As an example, the Crow Wing County assessor's office has recorded sales on the property at Baxter's edge along Highway 371 North and Woida Road. Lakes Area Developers purchased the corner property for $434,000 in June 1997. That property was divided and later sold in sections. Comfort Inn and Suites purchased its property for $675,000 in June 1999. Arby's purchased its property in April 1998 for $335,000 and bare land that became the Lakeland Veterinary Clinic was purchased for $200,000.
Land in the Highway 371 corridor was priced on a front-foot basis about six or seven years ago. Now that land is priced on a square foot basis, rising from the low $1 and $2 range to $5 and $6. In some instances, prices are much higher. In April, Northern National Bank paid $700,000 for land along Highway 371 that was just more than an acre. That cost equaled $13.50 per square foot plus demolition costs to remove the veterinary clinic the bank replaced.
MnDOT spent about $3 million to purchase 60 parcels of land for the bypass.
Land along the bypass from the river north to Highway 210 has taxpayers listed with Crow Wing County's recorders office as a series of people or consortiums -- Park Region Limited Partnership of Baxter; Kenneth Reis, Lakeville; Navillus Land Co., Baxter; Baxter Mainstreet Limited Partnership, Hopkins; Orris and Francine Rodahl, Baxter; Steven Lastovich, Baxter; James and Charmaine Donovan, Brainerd; Alan and Julie Steiff, Brainerd; and Robert and Rebecca Houle, Baxter.
Taxpayers recorded in Crow Wing County from the Mississippi River south to old Highway 371 along the bypass are Park Region Limited Partnership, Baxter; Bradley and Connie Tisdell, Brainerd; Elaine Holmes Co. Trustee with a fee owner listed as Homespot Group, Brainerd. An ownership title recently transferred from Potlatch to the limited liability company of Thelen-Wheeler of Baxter in July.
Close said what may be most interesting is to see what happens with potential future annexation or development in Barrows, Brainerd, Baxter and Crow Wing County. Close said as a developer and resident he understands wanting the area to develop nicely and not hodgepodge with different government units responsible for various sections.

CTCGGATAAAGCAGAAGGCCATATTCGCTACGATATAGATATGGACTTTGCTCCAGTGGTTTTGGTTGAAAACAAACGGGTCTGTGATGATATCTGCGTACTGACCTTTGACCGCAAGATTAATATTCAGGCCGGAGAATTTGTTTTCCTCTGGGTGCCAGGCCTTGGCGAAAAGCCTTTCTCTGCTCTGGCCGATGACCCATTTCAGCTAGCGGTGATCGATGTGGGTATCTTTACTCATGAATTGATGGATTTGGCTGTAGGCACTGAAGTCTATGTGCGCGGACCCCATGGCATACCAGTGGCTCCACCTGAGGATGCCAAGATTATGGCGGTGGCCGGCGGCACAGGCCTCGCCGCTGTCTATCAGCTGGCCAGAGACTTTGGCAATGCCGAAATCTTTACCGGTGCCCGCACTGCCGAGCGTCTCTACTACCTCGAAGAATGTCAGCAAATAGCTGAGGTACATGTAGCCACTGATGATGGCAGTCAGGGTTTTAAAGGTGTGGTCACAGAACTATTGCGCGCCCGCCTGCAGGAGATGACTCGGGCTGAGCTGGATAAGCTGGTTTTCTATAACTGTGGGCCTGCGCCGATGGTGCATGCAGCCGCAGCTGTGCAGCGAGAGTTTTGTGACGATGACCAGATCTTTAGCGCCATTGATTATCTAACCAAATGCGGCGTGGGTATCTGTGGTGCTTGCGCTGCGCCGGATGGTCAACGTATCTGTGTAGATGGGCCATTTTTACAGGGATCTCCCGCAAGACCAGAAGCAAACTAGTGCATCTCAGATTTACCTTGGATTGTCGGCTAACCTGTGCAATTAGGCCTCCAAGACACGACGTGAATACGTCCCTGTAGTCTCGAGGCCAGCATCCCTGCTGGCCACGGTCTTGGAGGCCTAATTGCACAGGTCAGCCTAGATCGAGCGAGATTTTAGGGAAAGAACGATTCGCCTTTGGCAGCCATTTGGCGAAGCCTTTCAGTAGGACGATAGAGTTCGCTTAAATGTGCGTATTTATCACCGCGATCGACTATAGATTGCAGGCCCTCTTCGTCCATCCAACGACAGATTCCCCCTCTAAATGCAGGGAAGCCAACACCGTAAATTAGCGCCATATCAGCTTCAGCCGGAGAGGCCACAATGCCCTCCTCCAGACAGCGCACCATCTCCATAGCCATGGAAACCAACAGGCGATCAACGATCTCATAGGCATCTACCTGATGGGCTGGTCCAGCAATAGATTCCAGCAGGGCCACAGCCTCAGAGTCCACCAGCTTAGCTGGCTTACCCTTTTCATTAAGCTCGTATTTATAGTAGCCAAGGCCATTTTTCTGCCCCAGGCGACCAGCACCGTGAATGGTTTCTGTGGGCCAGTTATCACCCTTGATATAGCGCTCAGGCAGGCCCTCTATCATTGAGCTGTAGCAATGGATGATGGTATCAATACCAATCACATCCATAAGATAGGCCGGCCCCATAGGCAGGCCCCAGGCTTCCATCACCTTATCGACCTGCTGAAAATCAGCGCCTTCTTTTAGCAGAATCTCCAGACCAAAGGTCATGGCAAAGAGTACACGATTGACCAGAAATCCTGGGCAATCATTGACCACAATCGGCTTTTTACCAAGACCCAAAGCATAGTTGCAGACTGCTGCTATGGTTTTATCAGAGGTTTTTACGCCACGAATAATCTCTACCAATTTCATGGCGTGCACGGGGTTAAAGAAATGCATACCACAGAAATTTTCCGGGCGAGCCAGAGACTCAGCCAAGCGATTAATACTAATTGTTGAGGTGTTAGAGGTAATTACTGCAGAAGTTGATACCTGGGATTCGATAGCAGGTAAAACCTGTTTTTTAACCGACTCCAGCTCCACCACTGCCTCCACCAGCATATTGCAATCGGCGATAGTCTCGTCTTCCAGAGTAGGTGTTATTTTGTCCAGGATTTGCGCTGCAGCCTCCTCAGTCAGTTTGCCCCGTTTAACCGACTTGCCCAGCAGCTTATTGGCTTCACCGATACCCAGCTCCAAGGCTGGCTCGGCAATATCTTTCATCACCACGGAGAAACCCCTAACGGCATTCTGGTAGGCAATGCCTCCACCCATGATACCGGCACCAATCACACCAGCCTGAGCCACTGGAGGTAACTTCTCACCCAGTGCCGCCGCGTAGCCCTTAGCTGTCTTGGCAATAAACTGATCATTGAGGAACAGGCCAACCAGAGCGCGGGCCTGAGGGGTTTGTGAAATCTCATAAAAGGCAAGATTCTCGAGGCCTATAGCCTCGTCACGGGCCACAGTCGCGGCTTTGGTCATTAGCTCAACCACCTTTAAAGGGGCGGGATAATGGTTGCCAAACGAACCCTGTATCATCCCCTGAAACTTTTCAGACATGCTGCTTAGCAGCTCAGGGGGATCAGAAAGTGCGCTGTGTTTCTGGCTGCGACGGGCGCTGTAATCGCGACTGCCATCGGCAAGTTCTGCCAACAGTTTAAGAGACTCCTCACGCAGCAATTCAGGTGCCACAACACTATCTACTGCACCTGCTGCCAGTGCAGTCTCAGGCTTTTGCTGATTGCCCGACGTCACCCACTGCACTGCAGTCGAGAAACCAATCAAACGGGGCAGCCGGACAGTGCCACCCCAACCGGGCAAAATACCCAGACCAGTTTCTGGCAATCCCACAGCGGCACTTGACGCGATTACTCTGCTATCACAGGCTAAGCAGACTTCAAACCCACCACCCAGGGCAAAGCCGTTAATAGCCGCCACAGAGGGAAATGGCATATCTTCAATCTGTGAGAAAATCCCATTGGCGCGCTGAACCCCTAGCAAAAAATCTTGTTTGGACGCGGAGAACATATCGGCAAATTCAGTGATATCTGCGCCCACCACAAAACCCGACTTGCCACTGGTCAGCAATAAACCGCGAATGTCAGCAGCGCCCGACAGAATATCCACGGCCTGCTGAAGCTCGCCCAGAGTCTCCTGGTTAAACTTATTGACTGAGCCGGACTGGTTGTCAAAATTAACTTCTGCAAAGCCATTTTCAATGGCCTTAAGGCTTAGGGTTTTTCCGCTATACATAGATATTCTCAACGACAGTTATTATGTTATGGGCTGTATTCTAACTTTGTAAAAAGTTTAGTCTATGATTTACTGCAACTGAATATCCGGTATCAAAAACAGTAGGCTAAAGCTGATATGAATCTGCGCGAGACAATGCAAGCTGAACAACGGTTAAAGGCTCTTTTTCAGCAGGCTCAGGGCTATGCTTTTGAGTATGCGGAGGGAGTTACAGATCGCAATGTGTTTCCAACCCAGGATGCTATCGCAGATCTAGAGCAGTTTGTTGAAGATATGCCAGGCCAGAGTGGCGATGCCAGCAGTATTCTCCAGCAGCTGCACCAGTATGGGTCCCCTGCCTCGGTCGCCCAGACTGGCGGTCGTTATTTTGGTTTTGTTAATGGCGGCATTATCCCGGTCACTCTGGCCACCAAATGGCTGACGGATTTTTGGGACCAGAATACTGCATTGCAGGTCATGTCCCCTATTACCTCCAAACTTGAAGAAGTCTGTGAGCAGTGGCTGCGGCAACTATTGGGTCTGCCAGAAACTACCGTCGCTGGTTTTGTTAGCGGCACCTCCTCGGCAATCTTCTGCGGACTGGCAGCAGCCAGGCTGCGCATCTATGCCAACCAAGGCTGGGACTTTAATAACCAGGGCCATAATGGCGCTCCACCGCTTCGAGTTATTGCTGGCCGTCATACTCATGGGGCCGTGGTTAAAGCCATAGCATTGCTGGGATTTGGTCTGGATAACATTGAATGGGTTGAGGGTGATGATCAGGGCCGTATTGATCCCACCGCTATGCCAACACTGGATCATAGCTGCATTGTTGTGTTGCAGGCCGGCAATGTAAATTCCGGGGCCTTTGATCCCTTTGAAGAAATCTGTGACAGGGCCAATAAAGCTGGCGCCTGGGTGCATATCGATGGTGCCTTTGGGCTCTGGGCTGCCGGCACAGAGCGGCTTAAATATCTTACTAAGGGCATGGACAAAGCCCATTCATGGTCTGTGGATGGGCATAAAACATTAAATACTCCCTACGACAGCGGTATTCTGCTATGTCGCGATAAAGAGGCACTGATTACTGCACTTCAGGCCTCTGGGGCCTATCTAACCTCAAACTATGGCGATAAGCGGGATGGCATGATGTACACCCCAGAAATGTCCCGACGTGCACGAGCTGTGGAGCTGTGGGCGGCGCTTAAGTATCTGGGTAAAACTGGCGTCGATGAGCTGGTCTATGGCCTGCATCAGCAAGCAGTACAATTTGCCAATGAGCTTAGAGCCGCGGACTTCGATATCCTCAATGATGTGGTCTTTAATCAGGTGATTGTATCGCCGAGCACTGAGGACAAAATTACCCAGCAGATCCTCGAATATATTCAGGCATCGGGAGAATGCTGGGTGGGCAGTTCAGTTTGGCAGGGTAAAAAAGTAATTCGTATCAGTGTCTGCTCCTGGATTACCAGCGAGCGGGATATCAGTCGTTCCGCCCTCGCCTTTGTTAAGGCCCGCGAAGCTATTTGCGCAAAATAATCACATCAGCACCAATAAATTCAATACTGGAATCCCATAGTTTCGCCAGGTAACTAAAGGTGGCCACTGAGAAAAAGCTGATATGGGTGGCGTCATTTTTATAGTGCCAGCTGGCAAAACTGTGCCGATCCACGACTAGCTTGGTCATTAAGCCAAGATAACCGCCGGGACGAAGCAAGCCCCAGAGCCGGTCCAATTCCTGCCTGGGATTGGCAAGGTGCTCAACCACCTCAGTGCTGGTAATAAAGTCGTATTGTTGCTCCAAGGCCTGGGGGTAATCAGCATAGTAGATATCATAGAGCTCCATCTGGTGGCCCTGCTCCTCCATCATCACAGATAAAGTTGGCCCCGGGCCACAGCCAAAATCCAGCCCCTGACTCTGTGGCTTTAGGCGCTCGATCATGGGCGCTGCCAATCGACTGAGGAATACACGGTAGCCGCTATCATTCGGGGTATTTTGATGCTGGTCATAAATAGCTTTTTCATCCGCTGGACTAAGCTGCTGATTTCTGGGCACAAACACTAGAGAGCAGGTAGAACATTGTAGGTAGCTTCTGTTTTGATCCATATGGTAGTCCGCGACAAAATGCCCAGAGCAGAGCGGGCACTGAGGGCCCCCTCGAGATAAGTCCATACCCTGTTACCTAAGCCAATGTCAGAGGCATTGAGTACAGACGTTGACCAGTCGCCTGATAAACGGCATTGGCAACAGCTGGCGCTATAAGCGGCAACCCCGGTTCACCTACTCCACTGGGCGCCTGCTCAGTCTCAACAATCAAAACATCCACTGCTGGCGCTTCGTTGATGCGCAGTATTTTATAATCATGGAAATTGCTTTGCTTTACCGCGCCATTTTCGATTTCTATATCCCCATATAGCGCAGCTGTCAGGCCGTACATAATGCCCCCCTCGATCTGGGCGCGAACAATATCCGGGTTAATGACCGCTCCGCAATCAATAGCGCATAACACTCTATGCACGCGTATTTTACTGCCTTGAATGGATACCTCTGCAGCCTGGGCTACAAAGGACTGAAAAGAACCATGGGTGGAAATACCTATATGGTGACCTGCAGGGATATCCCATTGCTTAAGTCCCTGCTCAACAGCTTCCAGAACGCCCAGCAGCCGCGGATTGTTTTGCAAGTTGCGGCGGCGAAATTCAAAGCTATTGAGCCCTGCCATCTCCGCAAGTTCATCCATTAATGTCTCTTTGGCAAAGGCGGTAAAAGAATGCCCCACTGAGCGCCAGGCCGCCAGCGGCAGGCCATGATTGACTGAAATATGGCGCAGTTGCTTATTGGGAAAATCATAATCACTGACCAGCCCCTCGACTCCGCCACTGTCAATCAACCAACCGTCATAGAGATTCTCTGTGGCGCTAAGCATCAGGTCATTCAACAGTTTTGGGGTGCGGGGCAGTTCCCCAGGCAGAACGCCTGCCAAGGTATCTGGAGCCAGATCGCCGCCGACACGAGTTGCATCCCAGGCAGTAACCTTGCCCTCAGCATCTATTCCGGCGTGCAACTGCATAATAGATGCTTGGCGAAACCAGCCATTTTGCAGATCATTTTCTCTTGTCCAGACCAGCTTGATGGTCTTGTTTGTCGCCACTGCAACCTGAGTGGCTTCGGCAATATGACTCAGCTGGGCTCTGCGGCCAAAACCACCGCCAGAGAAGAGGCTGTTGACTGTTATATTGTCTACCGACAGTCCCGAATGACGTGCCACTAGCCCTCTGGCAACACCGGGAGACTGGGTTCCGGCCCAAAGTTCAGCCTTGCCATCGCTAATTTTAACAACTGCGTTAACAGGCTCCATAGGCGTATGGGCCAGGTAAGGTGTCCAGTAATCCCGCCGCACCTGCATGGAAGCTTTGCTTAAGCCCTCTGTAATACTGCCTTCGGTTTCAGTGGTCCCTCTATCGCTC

And a point to remember is that traffic, and thus shoppers for retail ventures, also is coming from both the east and west on Washington Street. Close said in consideration of that east/west traffic flow there is talk of improving Excelsior Road behind the Westgate Mall and even adding a stoplight. Investors are looking at favorable locations for the general population and not just the tourist traffic flow.
Along the southern interchange near Barrows, speculation from developers is that a convenience store or perhaps a motel could be developed.
Close said in the last couple of years people have expressed more interest in the area and now that the speculation about where the bypass will go is ended there will be more commercial development as long as the economy remains strong.
Kohl's Department Store, Barnes and Nobles, Best Buy and Applebee's are some of the names expected to venture into the market in the next few years. Close said such interest comes not only from a growing population but from examples of existing area businesses that have remained successful and have been able to fuel expansions.
Close said: "Parking lots are full and that bodes well for the next wave of development."